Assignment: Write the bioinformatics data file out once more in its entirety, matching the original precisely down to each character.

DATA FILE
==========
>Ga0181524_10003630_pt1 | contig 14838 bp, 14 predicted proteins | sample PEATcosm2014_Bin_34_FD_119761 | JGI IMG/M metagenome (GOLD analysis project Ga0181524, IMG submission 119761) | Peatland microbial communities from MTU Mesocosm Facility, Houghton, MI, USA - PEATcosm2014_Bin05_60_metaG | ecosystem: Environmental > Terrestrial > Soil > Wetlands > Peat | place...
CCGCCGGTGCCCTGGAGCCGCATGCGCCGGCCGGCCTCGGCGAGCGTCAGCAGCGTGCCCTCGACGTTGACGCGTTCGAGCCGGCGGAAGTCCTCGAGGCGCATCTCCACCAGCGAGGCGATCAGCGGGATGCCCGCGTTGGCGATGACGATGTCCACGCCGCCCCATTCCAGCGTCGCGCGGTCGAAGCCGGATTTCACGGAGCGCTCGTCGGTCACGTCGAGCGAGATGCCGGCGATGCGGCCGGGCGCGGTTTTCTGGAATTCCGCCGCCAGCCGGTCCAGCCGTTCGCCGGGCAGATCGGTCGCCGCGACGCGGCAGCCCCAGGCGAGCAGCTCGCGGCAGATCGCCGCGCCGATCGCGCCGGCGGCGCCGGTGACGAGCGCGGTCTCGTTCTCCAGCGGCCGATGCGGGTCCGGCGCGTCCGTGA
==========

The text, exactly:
>Ga0181524_10003630_pt1 | contig 14838 bp, 14 predicted proteins | sample PEATcosm2014_Bin_34_FD_119761 | JGI IMG/M metagenome (GOLD analysis project Ga0181524, IMG submission 119761) | Peatland microbial communities from MTU Mesocosm Facility, Houghton, MI, USA - PEATcosm2014_Bin05_60_metaG | ecosystem: Environmental > Terrestrial > Soil > Wetlands > Peat | place...
CCGCCGGTGCCCTGGAGCCGCATGCGCCGGCCGGCCTCGGCGAGCGTCAGCAGCGTGCCCTCGACGTTGACGCGTTCGAGCCGGCGGAAGTCCTCGAGGCGCATCTCCACCAGCGAGGCGATCAGCGGGATGCCCGCGTTGGCGATGACGATGTCCACGCCGCCCCATTCCAGCGTCGCGCGGTCGAAGCCGGATTTCACGGAGCGCTCGTCGGTCACGTCGAGCGAGATGCCGGCGATGCGGCCGGGCGCGGTTTTCTGGAATTCCGCCGCCAGCCGGTCCAGCCGTTCGCCGGGCAGATCGGTCGCCGCGACGCGGCAGCCCCAGGCGAGCAGCTCGCGGCAGATCGCCGCGCCGATCGCGCCGGCGGCGCCGGTGACGAGCGCGGTCTCGTTCTCCAGCGGCCGATGCGGGTCCGGCGCGTCCGTGA